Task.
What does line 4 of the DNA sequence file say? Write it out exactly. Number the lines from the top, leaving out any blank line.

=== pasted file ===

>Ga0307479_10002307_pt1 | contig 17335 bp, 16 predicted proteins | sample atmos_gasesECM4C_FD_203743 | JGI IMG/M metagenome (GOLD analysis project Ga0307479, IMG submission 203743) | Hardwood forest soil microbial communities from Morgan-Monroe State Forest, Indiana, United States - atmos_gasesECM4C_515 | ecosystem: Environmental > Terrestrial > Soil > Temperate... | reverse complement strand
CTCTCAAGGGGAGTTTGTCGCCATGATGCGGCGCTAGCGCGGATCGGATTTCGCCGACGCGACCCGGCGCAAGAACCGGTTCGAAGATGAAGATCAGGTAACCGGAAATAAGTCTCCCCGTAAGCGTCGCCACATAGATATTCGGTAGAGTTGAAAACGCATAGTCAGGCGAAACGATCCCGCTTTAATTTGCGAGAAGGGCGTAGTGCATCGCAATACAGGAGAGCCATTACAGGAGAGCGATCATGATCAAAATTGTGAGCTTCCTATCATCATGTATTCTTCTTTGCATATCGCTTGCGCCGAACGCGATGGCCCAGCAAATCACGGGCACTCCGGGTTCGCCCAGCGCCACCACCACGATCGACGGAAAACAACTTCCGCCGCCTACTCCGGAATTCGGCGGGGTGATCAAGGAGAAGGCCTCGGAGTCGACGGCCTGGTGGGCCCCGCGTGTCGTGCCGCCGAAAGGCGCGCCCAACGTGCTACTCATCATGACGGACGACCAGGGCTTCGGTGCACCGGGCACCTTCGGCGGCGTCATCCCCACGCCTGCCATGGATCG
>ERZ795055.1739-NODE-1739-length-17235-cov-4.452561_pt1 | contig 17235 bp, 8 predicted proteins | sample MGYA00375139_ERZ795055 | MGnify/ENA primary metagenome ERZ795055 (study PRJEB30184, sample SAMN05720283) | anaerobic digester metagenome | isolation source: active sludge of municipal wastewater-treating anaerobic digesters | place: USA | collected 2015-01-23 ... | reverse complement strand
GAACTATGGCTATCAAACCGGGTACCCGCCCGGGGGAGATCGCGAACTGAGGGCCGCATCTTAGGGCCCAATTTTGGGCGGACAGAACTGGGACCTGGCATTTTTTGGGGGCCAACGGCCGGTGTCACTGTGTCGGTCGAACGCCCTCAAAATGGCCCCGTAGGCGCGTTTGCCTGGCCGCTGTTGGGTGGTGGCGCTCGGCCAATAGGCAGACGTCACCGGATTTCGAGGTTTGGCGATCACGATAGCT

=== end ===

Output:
GAACTATGGCTATCAAACCGGGTACCCGCCCGGGGGAGATCGCGAACTGAGGGCCGCATCTTAGGGCCCAATTTTGGGCGGACAGAACTGGGACCTGGCATTTTTTGGGGGCCAACGGCCGGTGTCACTGTGTCGGTCGAACGCCCTCAAAATGGCCCCGTAGGCGCGTTTGCCTGGCCGCTGTTGGGTGGTGGCGCTCGGCCAATAGGCAGACGTCACCGGATTTCGAGGTTTGGCGATCACGATAGCT